In the fourth week of TREE’s Grade 3 Conflict Resolution curriculum, the focus is on Empathy. How to build empathy for another person, and how to show empathy to another person. At the beginning of the class, the students are asked to share some of the feelings that they have experienced before. Everything from sad, to mad, to silly, to sleepy, to worried, to enthusiastic, to just ‘so-so.’ Students listened as their peers spoke about times when they felt a range of emotions.
This activity was a good reminder about just how many feelings each person experiences in their lifetime. Some of them are really good, and some of them are really challenging. By the time we are 10 years old we have felt a whole spectrum of emotions. The class then focused on why, given all the feelings we all have, and all the reasons we have felt all these feelings, we should practice being empathetic to our peers.
The definition of Empathy is our feeling of awareness toward other people’s emotions and an attempt to understand how they feel (Jiménez, 2021). Building empathy for someone is a process, so here are some strategies for us all to try:
1. Listen Actively: Making sure that the other person feels like we are listening as we work to understand how they are feeling is a must-have first step for building empathy.
2. Withhold Judgment: Not jumping to conclusions and instead making sure we are listening to the other person will give us a better chance at understanding where they are coming from.
3. Be Understanding: Being understanding, or using our own personal experiences to put ourselves in their shoes is another important step to building empathy for others.
4. Ask Open-Ended Questions: We can learn more about someone by asking open-ended questions, rather than yes/no questions, as it gives them a chance to share how they are feeling in their own way (Benner, 2022).
5. Show that you Care: Being kind, respectful, and open are some ways to show someone we care about them. Building empathy requires being able to show the other person that you want to understand them better.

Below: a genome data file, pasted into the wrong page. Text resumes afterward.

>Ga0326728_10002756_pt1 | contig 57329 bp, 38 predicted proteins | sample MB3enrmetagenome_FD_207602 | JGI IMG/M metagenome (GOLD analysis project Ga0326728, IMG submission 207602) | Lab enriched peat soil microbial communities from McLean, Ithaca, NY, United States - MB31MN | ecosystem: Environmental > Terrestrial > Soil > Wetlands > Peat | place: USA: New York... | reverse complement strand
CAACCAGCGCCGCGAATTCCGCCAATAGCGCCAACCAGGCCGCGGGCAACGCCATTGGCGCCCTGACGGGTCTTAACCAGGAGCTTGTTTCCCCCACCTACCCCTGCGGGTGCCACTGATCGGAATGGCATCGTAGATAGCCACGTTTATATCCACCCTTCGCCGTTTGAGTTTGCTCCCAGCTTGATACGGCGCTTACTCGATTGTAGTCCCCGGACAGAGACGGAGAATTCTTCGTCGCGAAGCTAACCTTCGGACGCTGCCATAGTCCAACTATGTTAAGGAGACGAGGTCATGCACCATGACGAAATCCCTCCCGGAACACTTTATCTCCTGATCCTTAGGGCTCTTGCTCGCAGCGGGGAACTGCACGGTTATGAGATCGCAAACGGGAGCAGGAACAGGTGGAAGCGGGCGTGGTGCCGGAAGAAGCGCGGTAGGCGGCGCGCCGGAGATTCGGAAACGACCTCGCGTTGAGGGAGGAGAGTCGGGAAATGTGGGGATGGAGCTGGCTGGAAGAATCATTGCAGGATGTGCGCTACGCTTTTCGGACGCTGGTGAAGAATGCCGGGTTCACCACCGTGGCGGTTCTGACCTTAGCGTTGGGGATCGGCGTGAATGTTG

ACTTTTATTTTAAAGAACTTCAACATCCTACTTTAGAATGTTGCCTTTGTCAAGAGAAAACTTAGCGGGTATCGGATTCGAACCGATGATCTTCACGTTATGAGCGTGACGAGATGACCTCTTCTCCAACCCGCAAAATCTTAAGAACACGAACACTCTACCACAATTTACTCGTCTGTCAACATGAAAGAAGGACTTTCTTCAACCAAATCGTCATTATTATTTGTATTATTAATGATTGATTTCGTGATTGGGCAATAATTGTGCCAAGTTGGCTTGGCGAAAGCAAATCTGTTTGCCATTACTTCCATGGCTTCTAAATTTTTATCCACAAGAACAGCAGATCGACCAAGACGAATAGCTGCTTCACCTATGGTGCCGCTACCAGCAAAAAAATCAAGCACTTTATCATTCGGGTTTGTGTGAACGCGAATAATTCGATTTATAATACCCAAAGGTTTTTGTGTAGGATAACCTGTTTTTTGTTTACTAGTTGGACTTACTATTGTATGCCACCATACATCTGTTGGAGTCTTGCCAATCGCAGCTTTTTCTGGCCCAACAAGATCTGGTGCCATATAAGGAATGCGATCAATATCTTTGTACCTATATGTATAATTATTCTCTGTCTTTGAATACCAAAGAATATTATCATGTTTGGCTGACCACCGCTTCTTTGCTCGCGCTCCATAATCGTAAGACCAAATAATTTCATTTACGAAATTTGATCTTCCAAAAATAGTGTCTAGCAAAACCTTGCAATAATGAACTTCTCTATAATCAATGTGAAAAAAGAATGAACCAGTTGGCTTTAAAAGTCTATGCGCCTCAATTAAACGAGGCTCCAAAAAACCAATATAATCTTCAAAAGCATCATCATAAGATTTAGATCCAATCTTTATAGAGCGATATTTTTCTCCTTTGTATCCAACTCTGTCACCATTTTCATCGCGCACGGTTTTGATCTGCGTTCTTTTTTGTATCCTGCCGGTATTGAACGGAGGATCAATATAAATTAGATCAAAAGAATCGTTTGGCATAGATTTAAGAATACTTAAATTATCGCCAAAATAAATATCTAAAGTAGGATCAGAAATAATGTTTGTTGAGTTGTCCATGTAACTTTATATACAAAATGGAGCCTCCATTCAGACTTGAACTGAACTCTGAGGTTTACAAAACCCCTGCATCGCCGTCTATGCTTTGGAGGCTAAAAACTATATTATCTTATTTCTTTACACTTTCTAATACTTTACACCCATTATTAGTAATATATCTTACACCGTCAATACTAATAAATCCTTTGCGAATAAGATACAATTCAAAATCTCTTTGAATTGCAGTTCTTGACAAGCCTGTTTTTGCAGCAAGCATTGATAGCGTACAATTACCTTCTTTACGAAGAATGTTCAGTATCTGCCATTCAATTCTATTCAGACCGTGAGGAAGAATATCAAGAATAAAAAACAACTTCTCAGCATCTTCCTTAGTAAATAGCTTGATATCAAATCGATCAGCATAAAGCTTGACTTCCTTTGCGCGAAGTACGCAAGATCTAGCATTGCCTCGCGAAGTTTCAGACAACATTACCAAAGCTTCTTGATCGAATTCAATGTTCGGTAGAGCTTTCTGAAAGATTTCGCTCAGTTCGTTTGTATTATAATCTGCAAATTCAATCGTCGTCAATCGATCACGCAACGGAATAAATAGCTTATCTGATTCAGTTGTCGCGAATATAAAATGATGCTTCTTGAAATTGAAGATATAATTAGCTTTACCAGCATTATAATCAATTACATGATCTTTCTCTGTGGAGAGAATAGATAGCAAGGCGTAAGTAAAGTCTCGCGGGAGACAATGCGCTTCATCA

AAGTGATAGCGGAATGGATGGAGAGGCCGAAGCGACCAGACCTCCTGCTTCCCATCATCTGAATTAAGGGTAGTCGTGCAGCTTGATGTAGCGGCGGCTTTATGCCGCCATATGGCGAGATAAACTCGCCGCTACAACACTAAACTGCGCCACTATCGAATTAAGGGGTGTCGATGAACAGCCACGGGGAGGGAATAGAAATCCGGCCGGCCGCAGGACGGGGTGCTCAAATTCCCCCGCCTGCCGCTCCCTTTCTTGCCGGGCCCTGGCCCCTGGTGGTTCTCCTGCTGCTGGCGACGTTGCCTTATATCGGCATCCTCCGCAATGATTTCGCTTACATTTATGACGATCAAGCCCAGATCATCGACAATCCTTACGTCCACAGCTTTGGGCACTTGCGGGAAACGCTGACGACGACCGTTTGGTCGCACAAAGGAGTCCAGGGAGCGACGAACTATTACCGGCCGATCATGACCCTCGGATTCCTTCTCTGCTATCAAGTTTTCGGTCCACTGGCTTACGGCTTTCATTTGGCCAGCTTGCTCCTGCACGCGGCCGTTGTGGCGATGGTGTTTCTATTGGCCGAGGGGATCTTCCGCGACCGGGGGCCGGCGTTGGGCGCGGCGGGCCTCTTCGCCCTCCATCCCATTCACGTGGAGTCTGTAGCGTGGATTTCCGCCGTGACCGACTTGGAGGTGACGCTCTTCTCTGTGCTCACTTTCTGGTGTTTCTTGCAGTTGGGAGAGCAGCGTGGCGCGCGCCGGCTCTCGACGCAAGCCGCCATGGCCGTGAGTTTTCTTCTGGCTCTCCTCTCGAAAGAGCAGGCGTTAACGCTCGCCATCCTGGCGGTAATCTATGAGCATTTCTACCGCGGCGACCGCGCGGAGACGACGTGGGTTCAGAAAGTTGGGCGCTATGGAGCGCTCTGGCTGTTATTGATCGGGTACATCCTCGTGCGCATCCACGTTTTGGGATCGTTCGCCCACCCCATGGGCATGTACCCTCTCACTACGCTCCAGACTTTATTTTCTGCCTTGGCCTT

Learning how to be empathic is a skill we can all keep working on. The students in this workshop gave lots of great examples of times when they have practiced empathy, like when a new student is in their classroom, and when someone seems like they are being left out. But people of all ages can continue to work on developing empathy for other people and using these
Can you think of a time you showed empathy towards someone? What did you do to show them you cared?
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Jiménez, Jacinta. “Compassion vs. Empathy: Understanding the Difference and Which to Use.” Compassion vs. Empathy: Understanding the Difference and Which to Use, 16 July 2021, https://www.betterup.com/blog/compassion-vs-empathy.
Benner, Diana. “Six Strategies for Building Empathy in the Classroom.” TechNotes Blog, 13 July 2022, https://blog.tcea.org/what-empathy-how-practice-empathy-classroom/.
Mhari Reid (she/her) is a graduate from the University of Waterloo with a degree in business and Peace and Conflict Studies, and a minor in Political Science. She has a particular interest in the application of restorative practices within families, and is excited to be working with TREE and sharing with students about the role of relationships in conflict resolution and peacebuilding. Mhari is also an event coordinator with the Greater Kitchener-Waterloo Chamber of Commerce, and in her free time she enjoys going on walks with friends, hiking, and cooking!